Wednesday, July 22, 2015

Home School in the Woods: Project Passport World History Study: Ancient Egypt

Home School in the Woods is synonymous with gorgeous, detailed artwork, most frequently mentioned in reference to Amy Pak's History Through the Ages Timeline Figures, which I have appreciated from a distance for years. Up close and personal I have enjoyed being on the Great Empires Review in spring 2013, Olde World Style Maps in winter 2010, and one of my favorites, the New Testament Activity Pak in Spring 2009 (I am anxious to do this with my youngest when he's ready for it... maybe this year!).

Yep, I've been doing this review thing for quite some time, and guess what? Amy Pak keeps coming out with new products to enhance your history studies. While her timeline figures can be used with any history curriculum, the Project Passport World History Study: Ancient Egypt (One of three currently available units reviewed by the Homeschool Review Crew) are stand-alone, activity based studies.


Technical Details:

  • For the purposes of review the TOS Review Crew received the download version of this study. I don't know how it works on a Windows machine, but on my MAC the files were accessed via the Safari Browser. I tended to open up the main page, and then open the lesson Text, the Travel Itinerary (Teacher's guide), and the various pages to print for each project. 

Note the tabs across the top.... ;)
_~-~-~__~-~-~__~-~-~__~-~-~__~-~-~__~-~-~__~-~-~__~-~-~__~-~-~__~-~-~__~-~-~_
  • A Printer and a variety of paper and cardstock are required to print the various files and graphics. 
  • Colored Pencils, glue sticks and double stick tape will also become staples when completing a Project Passport study. 
  • There are a few projects that might require something you don't already have in your home, but sometimes there are also alternative materials given (Or you can adjust like we did, and use what you have...). 
Organizing the Project Passport can take a variety of forms. You can print EVERY last file before starting, you can print the pages required for each Itinerary Stop (Lesson) all at once, or as you go. A virtual trophy to the first person who guesses which way I choose to organize. ;)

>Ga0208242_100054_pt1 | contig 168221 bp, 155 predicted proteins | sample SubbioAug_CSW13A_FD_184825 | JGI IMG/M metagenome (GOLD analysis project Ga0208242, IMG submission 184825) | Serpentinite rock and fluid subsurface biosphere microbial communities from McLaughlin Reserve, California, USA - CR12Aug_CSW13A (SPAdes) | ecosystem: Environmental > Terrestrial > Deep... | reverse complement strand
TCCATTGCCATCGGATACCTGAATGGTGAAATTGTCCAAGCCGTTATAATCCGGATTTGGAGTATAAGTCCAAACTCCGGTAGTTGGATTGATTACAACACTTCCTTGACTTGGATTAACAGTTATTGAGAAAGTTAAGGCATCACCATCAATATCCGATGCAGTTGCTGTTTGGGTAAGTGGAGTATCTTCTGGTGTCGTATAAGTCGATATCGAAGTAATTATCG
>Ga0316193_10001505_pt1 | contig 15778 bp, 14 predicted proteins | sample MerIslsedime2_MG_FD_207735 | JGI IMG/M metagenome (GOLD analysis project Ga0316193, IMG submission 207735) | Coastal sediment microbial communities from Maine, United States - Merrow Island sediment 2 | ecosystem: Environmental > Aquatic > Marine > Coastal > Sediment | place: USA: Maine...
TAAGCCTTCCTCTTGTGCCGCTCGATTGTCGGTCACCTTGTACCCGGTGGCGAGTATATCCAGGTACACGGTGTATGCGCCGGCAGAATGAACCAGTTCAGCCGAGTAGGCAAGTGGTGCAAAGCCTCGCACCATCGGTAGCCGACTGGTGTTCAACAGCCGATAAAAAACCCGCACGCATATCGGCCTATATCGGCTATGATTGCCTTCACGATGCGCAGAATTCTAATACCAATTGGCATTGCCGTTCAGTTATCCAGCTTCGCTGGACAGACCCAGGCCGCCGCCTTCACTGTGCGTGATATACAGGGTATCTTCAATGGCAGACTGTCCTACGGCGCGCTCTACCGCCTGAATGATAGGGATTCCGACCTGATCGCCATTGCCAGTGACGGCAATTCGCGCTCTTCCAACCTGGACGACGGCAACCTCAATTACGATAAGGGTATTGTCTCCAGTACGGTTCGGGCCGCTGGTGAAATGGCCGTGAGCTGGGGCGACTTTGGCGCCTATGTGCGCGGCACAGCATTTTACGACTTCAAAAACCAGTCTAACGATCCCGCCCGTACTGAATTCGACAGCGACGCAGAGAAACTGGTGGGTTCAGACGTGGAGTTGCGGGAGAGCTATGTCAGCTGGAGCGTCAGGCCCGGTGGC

One of the best ways for you to get a feel for the scope of what is involved in a Project Passport is to watch this very thorough video produced by Home School in the Woods:










Because my guy is on the very youngest edge of the recommended age range (Grades 3-8), we have definitely been picking and choosing what we do.

For every Itinerary stop
  • I read the text aloud
  • If there is map-work or timeline figures he adds those in. *Side note for the timeline~ I printed the teacher's key, cut out the provided names and he finds them on the key, then glues them on his timeline. 
  • If there is a postcard, Youngest illustrates it with something that has to do with the message on the other side. 
  • The rest of the activities depend on his level, interest, and what is going on in life as we speed through summer activities as a family. There are a few hands-on projects that didn't jive with our schedule (or the weather, depending...) that he would like to attempt at some time, so we may have an end of unit project week... :)  


This is one young lad that likes that big Egyptian "BLiNg" for the Boys! :) 

Once we started doing this unit my Youngest pulled out some young reading material on Egypt (And he knew the answers to some questions before I even asked them, thanks to that reading...), and decided that he wants to build an Egyptian world on MineCraft~
I'll have to get back to you on that.... ;)

A couple more notes~

  • If your kids hate using scissors and glue, they might not enjoy this as much, but if they like to watch *you* use scissors and glue, they can still get a lot out of it. 
  • If your kids *love* scissors and glue and tape, and all things constructive, they'll probably enjoy this, but they might get frustrated (Depending on age) with some of the fine detail~ mom or dad might just have to step in and help once in awhile. 
  • By and large, the majority of the projects are *not* overwhelmingly difficult. 
  • The quality of the product is fantastic, from the graphics to the content to the audio, and the instructions~ just amazing! 
  • One minor constructive criticism~ I wish that some of the project files were offered as continuous page pdf's as well as singly, so that I could choose to use my duplex printing capabilities when the project calls for double-sided pages... I find that option much easier. However, I'll deal with removing, flipping, and printing if I have to. ;) 
  • Whenever my kids do a hands on project from Amy Pak and Home School in the Woods, the materials stick with them (And I *don't* mean the glue sticks!). They remember them for years. :) 

Not So Nutty Nitty Gritty 
You can visit the following Home School in the Woods Social Media pages: 

Please click the banner below to visit the TOS Review Crew and see what others had to say. As always, I hope that this review was useful to you as you choose where best to spend your homeschool budget.
Blessings~



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